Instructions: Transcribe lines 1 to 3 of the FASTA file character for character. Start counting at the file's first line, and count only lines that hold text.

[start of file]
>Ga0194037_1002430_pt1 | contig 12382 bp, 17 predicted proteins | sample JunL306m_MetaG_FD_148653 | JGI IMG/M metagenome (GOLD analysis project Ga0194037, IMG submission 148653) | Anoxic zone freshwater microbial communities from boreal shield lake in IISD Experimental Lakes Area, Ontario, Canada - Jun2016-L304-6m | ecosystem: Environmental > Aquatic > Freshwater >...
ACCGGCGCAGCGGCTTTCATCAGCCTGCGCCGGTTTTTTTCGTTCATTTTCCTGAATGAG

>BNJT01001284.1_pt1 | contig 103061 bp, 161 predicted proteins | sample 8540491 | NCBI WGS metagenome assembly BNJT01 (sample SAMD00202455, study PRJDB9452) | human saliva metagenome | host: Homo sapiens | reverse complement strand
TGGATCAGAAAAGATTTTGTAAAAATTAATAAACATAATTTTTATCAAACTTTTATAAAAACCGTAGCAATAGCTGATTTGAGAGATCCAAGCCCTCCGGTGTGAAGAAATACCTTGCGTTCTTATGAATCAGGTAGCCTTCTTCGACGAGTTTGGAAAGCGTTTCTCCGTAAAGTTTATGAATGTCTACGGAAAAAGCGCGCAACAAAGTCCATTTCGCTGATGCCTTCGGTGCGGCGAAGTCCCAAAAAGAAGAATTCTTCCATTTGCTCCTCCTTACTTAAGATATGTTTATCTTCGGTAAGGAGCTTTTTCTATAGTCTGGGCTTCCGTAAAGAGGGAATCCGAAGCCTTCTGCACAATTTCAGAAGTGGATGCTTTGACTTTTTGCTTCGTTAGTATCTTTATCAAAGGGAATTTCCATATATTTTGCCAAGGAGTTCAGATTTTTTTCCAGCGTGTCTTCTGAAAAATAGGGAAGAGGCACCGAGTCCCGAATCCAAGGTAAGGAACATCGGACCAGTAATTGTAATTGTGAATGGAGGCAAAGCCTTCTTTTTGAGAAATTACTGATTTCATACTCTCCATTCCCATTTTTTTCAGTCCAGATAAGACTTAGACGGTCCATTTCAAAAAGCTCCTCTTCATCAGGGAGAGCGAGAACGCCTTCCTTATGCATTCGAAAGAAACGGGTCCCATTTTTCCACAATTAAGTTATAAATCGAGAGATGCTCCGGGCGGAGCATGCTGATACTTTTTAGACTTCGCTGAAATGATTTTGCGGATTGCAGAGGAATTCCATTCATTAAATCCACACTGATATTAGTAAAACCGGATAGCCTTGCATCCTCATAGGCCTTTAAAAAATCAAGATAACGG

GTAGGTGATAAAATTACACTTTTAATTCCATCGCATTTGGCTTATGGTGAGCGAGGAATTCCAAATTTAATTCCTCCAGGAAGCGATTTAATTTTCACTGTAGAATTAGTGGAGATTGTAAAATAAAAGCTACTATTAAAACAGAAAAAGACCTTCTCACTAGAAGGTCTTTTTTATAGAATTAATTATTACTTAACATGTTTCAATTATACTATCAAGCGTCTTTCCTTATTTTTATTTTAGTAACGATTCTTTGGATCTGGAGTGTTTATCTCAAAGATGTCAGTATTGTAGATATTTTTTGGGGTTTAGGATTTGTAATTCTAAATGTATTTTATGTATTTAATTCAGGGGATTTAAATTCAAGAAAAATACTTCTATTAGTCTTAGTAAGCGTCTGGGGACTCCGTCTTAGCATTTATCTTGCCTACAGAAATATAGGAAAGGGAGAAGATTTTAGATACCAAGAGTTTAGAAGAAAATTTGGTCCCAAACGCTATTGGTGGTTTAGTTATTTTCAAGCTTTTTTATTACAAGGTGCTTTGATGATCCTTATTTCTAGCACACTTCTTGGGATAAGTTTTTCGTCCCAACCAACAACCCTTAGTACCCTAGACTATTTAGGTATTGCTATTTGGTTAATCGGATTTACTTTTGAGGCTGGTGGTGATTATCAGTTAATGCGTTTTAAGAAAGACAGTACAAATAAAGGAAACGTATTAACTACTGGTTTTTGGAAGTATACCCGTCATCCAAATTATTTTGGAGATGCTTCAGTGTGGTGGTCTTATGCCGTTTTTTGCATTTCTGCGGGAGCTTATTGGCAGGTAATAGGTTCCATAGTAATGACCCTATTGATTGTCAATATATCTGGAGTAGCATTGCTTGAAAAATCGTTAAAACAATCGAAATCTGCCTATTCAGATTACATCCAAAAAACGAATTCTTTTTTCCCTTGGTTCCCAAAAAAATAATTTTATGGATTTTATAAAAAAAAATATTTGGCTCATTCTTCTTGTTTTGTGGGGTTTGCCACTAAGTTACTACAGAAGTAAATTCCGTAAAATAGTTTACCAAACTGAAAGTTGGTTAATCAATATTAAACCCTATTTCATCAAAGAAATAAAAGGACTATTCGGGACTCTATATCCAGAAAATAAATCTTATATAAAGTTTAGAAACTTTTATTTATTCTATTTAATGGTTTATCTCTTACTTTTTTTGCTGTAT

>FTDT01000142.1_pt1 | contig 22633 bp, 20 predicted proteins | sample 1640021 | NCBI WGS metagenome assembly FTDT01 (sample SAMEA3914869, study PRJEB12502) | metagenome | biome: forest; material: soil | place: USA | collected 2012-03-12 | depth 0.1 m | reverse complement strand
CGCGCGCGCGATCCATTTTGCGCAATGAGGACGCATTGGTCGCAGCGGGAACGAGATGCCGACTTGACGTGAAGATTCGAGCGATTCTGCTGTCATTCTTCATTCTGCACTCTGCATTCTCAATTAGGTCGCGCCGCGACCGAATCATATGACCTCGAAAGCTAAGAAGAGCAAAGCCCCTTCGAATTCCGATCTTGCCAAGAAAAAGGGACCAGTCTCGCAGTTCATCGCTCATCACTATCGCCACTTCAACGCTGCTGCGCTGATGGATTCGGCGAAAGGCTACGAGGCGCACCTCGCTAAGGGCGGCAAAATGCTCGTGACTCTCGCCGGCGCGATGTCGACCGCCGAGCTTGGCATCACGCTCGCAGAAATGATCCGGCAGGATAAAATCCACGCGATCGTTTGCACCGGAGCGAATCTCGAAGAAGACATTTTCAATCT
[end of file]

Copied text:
>Ga0194037_1002430_pt1 | contig 12382 bp, 17 predicted proteins | sample JunL306m_MetaG_FD_148653 | JGI IMG/M metagenome (GOLD analysis project Ga0194037, IMG submission 148653) | Anoxic zone freshwater microbial communities from boreal shield lake in IISD Experimental Lakes Area, Ontario, Canada - Jun2016-L304-6m | ecosystem: Environmental > Aquatic > Freshwater >...
ACCGGCGCAGCGGCTTTCATCAGCCTGCGCCGGTTTTTTTCGTTCATTTTCCTGAATGAG

>BNJT01001284.1_pt1 | contig 103061 bp, 161 predicted proteins | sample 8540491 | NCBI WGS metagenome assembly BNJT01 (sample SAMD00202455, study PRJDB9452) | human saliva metagenome | host: Homo sapiens | reverse complement strand